Bruno Fernandes missed a penalty for Manchester United, and later issued a long apology on social media. Cue an almighty row. Should he apologise for his apology?
Chloe Beresford: Hi, Iâ€™m Chloe and this is the Playmaker.
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Today, how an apology from Bruno Fernandes sparked a wave of controversy.
â€śHe missed a penaltyâ€¦ thatâ€™s about it. How many times he score? How many times he scored?â€ťSky Sports Football
Aston Villa went into last Saturdayâ€™s match with Manchester United knowing theyâ€™d not won at Old Trafford since 2009. Theyâ€™d been on the receiving end of some pretty heavy defeats away to United since then.Â
At the weekend, the clock was ticking towards full time in Manchester, and it was looking like Villa had pulled off a scoreless draw.Â
That was, until the 88th minute, when Kortney Hause netted from another well worked set-piece. And soon there was a chance for some kind of redemption when United were awarded a penalty, in the 93rd minute.Â
At this point youâ€™d be forgiven for thinking that Cristiano Ronaldo was about to step up and take it. Out of his 167 career penalties, heâ€™s missed just 28.Â
But it was his Portugal teammate Bruno Fernandes that stepped up. Heâ€™s one of the best penalty takers in the world, having converted 93% of 45 in his career up until that point. Some fans even nicknamed him Bruno â€śPenandesâ€ť because of that success.
And he skied it way over the bar.
â€śBruno Fernandes misses! It almost ended up in the top tier of the Stretford Endâ€¦ It almost ended up at Villa Parkâ€¦ Thatâ€™s how high it went!â€ťSky Sports Football
Heâ€™s not the first player to have done this, and he wonâ€™t be the last.Â
Fernandes had a lot of pressure on his shoulders. Not just being solely responsible for earning a point for his side in the last minute of the game, but doing that with Ronaldo, who loves to take penalties, breathing down his neck!
And so Fernandes issued a public apology. Not just a quick â€śsorryâ€ť to the fans, but a six paragraph statement. You know, the kind that would normally be reserved for a much more serious misdemeanour.Â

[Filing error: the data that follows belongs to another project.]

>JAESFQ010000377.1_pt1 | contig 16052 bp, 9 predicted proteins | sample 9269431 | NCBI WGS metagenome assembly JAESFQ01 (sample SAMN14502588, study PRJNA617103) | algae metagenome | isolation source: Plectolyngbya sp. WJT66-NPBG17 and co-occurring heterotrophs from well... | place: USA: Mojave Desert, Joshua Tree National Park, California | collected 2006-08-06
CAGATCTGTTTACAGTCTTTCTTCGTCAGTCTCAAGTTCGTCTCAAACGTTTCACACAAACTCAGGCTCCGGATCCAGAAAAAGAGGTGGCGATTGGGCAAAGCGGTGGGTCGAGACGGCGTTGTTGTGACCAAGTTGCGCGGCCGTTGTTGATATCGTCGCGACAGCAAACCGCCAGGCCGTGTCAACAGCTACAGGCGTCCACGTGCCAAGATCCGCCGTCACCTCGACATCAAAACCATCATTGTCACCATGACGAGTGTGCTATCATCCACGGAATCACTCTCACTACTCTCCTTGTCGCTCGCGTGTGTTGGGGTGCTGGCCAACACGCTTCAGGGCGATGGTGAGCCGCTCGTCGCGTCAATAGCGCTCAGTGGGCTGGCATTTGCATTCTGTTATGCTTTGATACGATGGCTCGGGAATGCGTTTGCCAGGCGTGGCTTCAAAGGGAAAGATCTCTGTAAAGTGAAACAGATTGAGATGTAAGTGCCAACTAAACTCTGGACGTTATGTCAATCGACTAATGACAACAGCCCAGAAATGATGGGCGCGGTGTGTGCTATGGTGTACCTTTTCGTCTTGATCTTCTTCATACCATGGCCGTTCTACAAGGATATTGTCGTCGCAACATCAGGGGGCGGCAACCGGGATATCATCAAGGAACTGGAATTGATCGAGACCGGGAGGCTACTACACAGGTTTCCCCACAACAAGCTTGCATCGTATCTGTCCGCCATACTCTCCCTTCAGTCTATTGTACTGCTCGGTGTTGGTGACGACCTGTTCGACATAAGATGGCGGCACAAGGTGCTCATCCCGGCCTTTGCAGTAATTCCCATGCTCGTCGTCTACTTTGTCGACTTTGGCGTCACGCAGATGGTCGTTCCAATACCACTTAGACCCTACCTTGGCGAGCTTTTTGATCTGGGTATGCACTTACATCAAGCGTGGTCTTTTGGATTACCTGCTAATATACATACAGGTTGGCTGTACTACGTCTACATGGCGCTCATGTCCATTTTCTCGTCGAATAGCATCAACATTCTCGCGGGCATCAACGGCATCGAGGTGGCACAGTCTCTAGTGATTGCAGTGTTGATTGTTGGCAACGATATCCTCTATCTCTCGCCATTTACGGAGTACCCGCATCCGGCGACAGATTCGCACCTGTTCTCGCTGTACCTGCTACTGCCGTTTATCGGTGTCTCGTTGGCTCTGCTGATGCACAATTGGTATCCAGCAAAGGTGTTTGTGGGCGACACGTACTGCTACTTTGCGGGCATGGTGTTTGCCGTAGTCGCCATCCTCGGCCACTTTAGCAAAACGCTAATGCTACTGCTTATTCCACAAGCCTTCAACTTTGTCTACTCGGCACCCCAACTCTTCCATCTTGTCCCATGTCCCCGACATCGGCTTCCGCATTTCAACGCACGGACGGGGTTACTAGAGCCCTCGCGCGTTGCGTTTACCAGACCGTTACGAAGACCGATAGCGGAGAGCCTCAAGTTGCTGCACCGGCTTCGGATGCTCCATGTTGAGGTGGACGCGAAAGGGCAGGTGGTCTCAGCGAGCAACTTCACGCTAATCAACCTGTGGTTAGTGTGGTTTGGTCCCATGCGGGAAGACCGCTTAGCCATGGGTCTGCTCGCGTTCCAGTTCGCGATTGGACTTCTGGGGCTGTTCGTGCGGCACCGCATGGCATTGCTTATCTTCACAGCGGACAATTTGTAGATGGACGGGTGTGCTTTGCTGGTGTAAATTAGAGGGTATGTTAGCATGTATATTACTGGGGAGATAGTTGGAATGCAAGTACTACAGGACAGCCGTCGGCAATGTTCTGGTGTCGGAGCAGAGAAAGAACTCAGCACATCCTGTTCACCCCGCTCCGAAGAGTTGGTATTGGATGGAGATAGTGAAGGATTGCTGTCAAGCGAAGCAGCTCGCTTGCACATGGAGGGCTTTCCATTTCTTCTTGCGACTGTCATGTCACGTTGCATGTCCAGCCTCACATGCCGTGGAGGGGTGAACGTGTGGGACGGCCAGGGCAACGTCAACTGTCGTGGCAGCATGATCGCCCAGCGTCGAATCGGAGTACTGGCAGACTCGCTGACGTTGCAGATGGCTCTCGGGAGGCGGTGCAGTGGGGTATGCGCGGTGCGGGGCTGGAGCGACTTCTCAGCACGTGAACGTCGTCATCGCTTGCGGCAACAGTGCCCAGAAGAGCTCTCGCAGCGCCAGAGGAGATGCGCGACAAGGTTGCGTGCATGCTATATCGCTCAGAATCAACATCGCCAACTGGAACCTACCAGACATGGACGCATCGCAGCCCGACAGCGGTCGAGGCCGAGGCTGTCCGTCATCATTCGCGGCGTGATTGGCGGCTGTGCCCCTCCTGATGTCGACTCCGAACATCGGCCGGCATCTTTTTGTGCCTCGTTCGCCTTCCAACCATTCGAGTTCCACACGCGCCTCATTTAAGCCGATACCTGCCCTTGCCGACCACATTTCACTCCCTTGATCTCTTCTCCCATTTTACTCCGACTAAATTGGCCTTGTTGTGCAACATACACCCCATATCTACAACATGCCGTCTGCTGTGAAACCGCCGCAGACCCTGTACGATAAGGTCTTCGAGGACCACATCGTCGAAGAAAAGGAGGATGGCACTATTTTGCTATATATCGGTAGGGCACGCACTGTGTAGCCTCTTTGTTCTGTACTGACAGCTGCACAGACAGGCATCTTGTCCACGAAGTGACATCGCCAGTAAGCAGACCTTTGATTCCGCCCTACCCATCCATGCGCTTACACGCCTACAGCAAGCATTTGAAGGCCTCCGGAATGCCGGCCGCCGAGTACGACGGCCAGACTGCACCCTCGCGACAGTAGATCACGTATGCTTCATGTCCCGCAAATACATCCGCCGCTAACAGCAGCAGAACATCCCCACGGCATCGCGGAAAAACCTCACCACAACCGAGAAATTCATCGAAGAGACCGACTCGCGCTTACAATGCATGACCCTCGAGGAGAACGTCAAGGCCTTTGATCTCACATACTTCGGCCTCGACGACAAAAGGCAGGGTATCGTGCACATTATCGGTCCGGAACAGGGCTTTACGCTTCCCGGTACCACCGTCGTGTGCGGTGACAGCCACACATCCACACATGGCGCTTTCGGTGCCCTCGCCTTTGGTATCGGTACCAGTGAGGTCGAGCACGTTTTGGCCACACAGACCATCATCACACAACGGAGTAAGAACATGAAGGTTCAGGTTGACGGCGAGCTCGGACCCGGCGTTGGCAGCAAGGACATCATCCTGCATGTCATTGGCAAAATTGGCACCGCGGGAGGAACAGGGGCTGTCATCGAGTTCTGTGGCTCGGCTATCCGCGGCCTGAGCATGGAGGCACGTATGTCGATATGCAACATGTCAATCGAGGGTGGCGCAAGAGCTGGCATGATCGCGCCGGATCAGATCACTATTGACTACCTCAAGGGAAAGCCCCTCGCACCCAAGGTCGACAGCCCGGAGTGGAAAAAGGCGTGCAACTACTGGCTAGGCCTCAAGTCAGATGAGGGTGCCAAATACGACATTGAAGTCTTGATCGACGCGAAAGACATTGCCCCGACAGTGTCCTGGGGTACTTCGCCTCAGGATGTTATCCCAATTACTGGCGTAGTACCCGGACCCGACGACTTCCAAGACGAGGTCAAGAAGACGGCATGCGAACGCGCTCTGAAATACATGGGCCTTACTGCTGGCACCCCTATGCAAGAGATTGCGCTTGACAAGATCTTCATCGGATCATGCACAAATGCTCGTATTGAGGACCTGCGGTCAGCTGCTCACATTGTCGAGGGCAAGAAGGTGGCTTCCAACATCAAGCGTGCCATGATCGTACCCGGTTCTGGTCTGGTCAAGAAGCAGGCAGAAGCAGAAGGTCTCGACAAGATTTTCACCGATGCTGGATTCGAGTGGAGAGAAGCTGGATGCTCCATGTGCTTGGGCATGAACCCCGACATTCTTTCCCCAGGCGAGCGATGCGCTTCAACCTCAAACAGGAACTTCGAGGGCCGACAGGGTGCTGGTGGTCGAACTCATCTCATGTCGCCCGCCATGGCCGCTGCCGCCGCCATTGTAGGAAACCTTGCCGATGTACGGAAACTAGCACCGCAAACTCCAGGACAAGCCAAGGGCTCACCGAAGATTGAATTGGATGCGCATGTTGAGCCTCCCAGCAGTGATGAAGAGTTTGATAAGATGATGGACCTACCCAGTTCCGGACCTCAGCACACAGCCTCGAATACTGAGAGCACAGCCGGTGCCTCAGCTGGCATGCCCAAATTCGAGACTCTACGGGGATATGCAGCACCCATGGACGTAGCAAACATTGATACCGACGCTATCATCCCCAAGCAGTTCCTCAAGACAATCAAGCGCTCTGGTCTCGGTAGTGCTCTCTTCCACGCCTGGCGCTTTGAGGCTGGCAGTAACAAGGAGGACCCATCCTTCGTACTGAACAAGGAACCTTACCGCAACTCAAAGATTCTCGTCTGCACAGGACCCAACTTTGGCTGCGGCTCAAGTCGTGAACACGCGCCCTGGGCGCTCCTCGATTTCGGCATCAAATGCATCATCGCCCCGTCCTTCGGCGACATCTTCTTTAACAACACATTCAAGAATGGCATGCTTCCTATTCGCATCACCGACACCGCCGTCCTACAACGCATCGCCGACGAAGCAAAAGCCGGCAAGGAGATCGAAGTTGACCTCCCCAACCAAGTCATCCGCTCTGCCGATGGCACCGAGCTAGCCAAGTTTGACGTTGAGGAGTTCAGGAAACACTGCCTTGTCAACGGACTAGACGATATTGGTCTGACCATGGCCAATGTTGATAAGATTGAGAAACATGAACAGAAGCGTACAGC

And itâ€™s caused a huge debate this week.Â
Former United defender Gary Neville slammed the apology as â€śembarrassingâ€ť and called for footballers to â€śsack their PR peopleâ€ť and be more â€śauthentic.â€ť
You could say that Ally McCoist, the former Rangers striker, agrees with Neville.
â€śIâ€™ve never heard so much nonsense in all my life. You should issue an apology if you mistime a tackle and injure somebody and genuinely donâ€™t mean it, then I get, I get that, right, absolutely I get that. But come on Sam, itâ€™s absolute garbage! And itâ€™s not even him, itâ€™s PR teams, itâ€™s Gary Neville is 110% correct. Iâ€™ve never heard so much absolute drivel in all my life.â€ťAlly McCoist, talkSPORT
So the question is, was this apology really necessary?
The key may lie in the debate that was raised after the failed European Superleague project.Â
It raised the idea thereâ€™s two types of football fans.Â
So-called â€ślegacyâ€ť fans are the kind of supporters that we traditionally think of with football. They go to matches, or at least go to the pub with friends to watch.
â€śItâ€™s pure greed, Theyâ€™re imposters. Theyâ€™re imposters. Theyâ€™re nothing to doâ€¦ the owners of this club, the owners of Liverpool, the owners of Chelsea, the owners of Manchester City, theyâ€™re nothing to do with football in this country. Thereâ€™s a hundred an odd years of history in this country from fans that have lived and loved these clubsâ€¦â€ťÂSky Sports Football
The other type of fans follow their team through social media, watching goals and highlights clips rather than full 90 minute matches. They buy merchandise. In fact, they usually spend lots of money on it.Â
And they are usually based in countries across the world that donâ€™t have a strong football league of their own.Â Â
Letâ€™s look at the numbers.Â
Old Trafford holds 76,000 people. Only a small percentage of Unitedâ€™s total income comes from match day revenue. But theyâ€™ve got 27.4 million followers on Twitter. And almost 75 million people have liked their Facebook page. In 2019, it was estimated that United have over a billion fans worldwide.Â
All of those people have the potential to order a shirt, a mug, anything really, from the clubâ€™s online store.
So you can see how these large numbers add up to big profits.
This type of fan, added with Bruno Fernandesâ€™ 2.1 million Twitter followers of his own, didnâ€™t necessarily watch the whole match with Villa. And they may well appreciate an apology on social media.Â
Because social media is the way in which they choose to interact with their club.
And Manchester Unitedâ€™s profits rely on keeping them happy.Â
So now matter how outraged former players and so-called â€ślegacy supportersâ€ť are about what seems to be highly-polished, PR-driven apology statements, my guess is theyâ€™re here to stay.Â
Gary Neville wants authenticity. But isnâ€™t an authentic experience at odds with a world viewed entirely through social media?
Todayâ€™s episode was written by Chloe Beresford, and produced by Matt Russell.
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